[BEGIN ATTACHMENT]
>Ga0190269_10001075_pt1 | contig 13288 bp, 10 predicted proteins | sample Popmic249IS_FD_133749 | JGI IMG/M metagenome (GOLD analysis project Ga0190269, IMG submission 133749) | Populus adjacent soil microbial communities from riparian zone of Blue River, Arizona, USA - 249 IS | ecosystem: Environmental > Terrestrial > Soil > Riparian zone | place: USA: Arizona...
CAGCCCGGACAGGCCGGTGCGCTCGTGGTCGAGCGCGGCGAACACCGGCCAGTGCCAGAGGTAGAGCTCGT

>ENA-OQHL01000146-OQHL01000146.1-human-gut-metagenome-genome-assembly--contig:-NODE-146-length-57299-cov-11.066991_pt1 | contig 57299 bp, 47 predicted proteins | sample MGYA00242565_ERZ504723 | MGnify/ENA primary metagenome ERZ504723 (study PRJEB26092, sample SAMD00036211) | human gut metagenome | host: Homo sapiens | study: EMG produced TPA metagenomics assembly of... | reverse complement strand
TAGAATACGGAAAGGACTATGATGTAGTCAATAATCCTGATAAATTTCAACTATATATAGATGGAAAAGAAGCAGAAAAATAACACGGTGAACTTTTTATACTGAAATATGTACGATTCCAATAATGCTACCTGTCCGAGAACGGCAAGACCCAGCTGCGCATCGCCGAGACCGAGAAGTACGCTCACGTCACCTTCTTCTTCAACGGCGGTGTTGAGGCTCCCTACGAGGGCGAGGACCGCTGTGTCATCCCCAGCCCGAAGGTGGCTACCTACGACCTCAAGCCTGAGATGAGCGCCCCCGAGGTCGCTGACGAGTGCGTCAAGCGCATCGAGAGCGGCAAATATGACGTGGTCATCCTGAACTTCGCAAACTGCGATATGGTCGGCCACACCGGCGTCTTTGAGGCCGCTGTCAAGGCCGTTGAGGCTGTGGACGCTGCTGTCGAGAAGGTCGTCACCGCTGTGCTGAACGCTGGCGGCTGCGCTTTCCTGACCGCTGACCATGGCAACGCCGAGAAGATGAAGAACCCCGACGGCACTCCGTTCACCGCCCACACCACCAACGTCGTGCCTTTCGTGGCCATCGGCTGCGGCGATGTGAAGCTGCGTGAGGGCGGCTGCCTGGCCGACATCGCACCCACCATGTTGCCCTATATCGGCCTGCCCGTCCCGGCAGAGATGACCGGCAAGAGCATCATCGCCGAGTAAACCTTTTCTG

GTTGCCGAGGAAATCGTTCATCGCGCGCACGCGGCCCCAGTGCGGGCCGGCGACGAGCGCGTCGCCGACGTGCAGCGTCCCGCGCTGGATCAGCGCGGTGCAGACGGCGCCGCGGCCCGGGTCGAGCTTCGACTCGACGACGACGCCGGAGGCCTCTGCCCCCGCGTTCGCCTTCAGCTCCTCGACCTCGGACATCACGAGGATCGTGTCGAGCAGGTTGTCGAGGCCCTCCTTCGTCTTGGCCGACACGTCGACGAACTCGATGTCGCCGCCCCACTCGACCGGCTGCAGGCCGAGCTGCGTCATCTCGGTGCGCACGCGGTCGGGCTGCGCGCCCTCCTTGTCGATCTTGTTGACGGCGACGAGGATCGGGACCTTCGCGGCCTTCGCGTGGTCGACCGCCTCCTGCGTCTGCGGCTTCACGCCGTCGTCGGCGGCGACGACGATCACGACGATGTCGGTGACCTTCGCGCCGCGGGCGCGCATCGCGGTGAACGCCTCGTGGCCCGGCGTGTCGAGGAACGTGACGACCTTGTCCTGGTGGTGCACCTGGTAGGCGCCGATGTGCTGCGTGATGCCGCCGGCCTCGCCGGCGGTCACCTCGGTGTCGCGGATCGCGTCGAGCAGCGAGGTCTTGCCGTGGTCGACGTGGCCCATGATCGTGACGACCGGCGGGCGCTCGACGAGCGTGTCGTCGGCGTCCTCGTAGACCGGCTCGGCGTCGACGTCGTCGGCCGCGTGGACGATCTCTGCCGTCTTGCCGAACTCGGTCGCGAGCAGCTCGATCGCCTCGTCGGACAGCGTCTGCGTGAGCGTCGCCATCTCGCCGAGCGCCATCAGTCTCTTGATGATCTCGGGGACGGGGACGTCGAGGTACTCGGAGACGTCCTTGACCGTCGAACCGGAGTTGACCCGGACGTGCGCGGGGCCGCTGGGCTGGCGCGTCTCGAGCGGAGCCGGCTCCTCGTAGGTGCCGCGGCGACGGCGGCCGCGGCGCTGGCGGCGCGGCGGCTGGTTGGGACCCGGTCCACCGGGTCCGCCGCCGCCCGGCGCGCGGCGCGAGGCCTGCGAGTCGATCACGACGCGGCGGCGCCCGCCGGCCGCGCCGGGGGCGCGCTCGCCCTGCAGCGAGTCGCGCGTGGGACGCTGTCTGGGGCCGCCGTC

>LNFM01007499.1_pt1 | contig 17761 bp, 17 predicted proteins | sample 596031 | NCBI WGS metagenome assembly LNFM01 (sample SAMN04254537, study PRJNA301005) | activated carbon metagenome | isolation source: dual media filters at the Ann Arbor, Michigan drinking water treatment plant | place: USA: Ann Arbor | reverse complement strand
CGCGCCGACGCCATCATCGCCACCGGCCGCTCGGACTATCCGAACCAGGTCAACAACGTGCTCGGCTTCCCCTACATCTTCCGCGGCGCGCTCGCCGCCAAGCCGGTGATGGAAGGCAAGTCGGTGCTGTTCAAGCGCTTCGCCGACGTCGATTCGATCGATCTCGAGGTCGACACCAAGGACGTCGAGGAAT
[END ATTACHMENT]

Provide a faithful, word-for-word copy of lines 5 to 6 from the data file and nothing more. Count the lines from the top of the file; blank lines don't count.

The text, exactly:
GTTGCCGAGGAAATCGTTCATCGCGCGCACGCGGCCCCAGTGCGGGCCGGCGACGAGCGCGTCGCCGACGTGCAGCGTCCCGCGCTGGATCAGCGCGGTGCAGACGGCGCCGCGGCCCGGGTCGAGCTTCGACTCGACGACGACGCCGGAGGCCTCTGCCCCCGCGTTCGCCTTCAGCTCCTCGACCTCGGACATCACGAGGATCGTGTCGAGCAGGTTGTCGAGGCCCTCCTTCGTCTTGGCCGACACGTCGACGAACTCGATGTCGCCGCCCCACTCGACCGGCTGCAGGCCGAGCTGCGTCATCTCGGTGCGCACGCGGTCGGGCTGCGCGCCCTCCTTGTCGATCTTGTTGACGGCGACGAGGATCGGGACCTTCGCGGCCTTCGCGTGGTCGACCGCCTCCTGCGTCTGCGGCTTCACGCCGTCGTCGGCGGCGACGACGATCACGACGATGTCGGTGACCTTCGCGCCGCGGGCGCGCATCGCGGTGAACGCCTCGTGGCCCGGCGTGTCGAGGAACGTGACGACCTTGTCCTGGTGGTGCACCTGGTAGGCGCCGATGTGCTGCGTGATGCCGCCGGCCTCGCCGGCGGTCACCTCGGTGTCGCGGATCGCGTCGAGCAGCGAGGTCTTGCCGTGGTCGACGTGGCCCATGATCGTGACGACCGGCGGGCGCTCGACGAGCGTGTCGTCGGCGTCCTCGTAGACCGGCTCGGCGTCGACGTCGTCGGCCGCGTGGACGATCTCTGCCGTCTTGCCGAACTCGGTCGCGAGCAGCTCGATCGCCTCGTCGGACAGCGTCTGCGTGAGCGTCGCCATCTCGCCGAGCGCCATCAGTCTCTTGATGATCTCGGGGACGGGGACGTCGAGGTACTCGGAGACGTCCTTGACCGTCGAACCGGAGTTGACCCGGACGTGCGCGGGGCCGCTGGGCTGGCGCGTCTCGAGCGGAGCCGGCTCCTCGTAGGTGCCGCGGCGACGGCGGCCGCGGCGCTGGCGGCGCGGCGGCTGGTTGGGACCCGGTCCACCGGGTCCGCCGCCGCCCGGCGCGCGGCGCGAGGCCTGCGAGTCGATCACGACGCGGCGGCGCCCGCCGGCCGCGCCGGGGGCGCGCTCGCCCTGCAGCGAGTCGCGCGTGGGACGCTGTCTGGGGCCGCCGTC

>LNFM01007499.1_pt1 | contig 17761 bp, 17 predicted proteins | sample 596031 | NCBI WGS metagenome assembly LNFM01 (sample SAMN04254537, study PRJNA301005) | activated carbon metagenome | isolation source: dual media filters at the Ann Arbor, Michigan drinking water treatment plant | place: USA: Ann Arbor | reverse complement strand